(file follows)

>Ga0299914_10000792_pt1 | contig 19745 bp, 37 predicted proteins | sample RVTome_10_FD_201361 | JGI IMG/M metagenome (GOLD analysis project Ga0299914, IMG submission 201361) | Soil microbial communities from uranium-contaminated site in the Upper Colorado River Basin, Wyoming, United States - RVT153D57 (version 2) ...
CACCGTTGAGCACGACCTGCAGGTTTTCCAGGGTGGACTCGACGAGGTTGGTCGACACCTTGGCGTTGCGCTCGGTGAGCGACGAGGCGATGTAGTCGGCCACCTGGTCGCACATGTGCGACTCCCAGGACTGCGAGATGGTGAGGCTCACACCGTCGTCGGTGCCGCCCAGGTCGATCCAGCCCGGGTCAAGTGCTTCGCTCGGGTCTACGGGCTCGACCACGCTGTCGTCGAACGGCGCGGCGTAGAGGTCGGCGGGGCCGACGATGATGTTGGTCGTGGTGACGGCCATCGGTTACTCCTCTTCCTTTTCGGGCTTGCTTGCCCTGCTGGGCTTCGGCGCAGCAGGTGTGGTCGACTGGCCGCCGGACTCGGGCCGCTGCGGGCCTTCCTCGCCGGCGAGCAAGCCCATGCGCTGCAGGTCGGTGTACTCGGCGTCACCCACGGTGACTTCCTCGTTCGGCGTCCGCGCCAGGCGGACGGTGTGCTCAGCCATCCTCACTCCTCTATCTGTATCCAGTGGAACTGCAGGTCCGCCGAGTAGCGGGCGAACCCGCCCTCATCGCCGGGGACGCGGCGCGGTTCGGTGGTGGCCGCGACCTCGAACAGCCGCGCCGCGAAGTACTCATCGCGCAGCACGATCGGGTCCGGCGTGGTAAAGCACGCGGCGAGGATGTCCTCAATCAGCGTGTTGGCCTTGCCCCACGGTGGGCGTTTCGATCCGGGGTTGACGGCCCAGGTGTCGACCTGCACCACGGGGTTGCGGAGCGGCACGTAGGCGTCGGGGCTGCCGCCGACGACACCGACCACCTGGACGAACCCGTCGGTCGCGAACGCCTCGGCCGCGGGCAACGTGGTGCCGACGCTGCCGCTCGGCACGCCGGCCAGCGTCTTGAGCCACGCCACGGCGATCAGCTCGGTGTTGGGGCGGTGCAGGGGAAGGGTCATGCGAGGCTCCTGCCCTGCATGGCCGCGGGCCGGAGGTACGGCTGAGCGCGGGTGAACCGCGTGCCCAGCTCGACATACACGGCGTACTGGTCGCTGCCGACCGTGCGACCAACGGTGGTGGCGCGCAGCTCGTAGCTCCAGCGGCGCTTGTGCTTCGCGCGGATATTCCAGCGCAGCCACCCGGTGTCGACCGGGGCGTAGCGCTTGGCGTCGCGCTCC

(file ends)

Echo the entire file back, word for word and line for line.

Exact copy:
>Ga0299914_10000792_pt1 | contig 19745 bp, 37 predicted proteins | sample RVTome_10_FD_201361 | JGI IMG/M metagenome (GOLD analysis project Ga0299914, IMG submission 201361) | Soil microbial communities from uranium-contaminated site in the Upper Colorado River Basin, Wyoming, United States - RVT153D57 (version 2) ...
CACCGTTGAGCACGACCTGCAGGTTTTCCAGGGTGGACTCGACGAGGTTGGTCGACACCTTGGCGTTGCGCTCGGTGAGCGACGAGGCGATGTAGTCGGCCACCTGGTCGCACATGTGCGACTCCCAGGACTGCGAGATGGTGAGGCTCACACCGTCGTCGGTGCCGCCCAGGTCGATCCAGCCCGGGTCAAGTGCTTCGCTCGGGTCTACGGGCTCGACCACGCTGTCGTCGAACGGCGCGGCGTAGAGGTCGGCGGGGCCGACGATGATGTTGGTCGTGGTGACGGCCATCGGTTACTCCTCTTCCTTTTCGGGCTTGCTTGCCCTGCTGGGCTTCGGCGCAGCAGGTGTGGTCGACTGGCCGCCGGACTCGGGCCGCTGCGGGCCTTCCTCGCCGGCGAGCAAGCCCATGCGCTGCAGGTCGGTGTACTCGGCGTCACCCACGGTGACTTCCTCGTTCGGCGTCCGCGCCAGGCGGACGGTGTGCTCAGCCATCCTCACTCCTCTATCTGTATCCAGTGGAACTGCAGGTCCGCCGAGTAGCGGGCGAACCCGCCCTCATCGCCGGGGACGCGGCGCGGTTCGGTGGTGGCCGCGACCTCGAACAGCCGCGCCGCGAAGTACTCATCGCGCAGCACGATCGGGTCCGGCGTGGTAAAGCACGCGGCGAGGATGTCCTCAATCAGCGTGTTGGCCTTGCCCCACGGTGGGCGTTTCGATCCGGGGTTGACGGCCCAGGTGTCGACCTGCACCACGGGGTTGCGGAGCGGCACGTAGGCGTCGGGGCTGCCGCCGACGACACCGACCACCTGGACGAACCCGTCGGTCGCGAACGCCTCGGCCGCGGGCAACGTGGTGCCGACGCTGCCGCTCGGCACGCCGGCCAGCGTCTTGAGCCACGCCACGGCGATCAGCTCGGTGTTGGGGCGGTGCAGGGGAAGGGTCATGCGAGGCTCCTGCCCTGCATGGCCGCGGGCCGGAGGTACGGCTGAGCGCGGGTGAACCGCGTGCCCAGCTCGACATACACGGCGTACTGGTCGCTGCCGACCGTGCGACCAACGGTGGTGGCGCGCAGCTCGTAGCTCCAGCGGCGCTTGTGCTTCGCGCGGATATTCCAGCGCAGCCACCCGGTGTCGACCGGGGCGTAGCGCTTGGCGTCGCGCTCC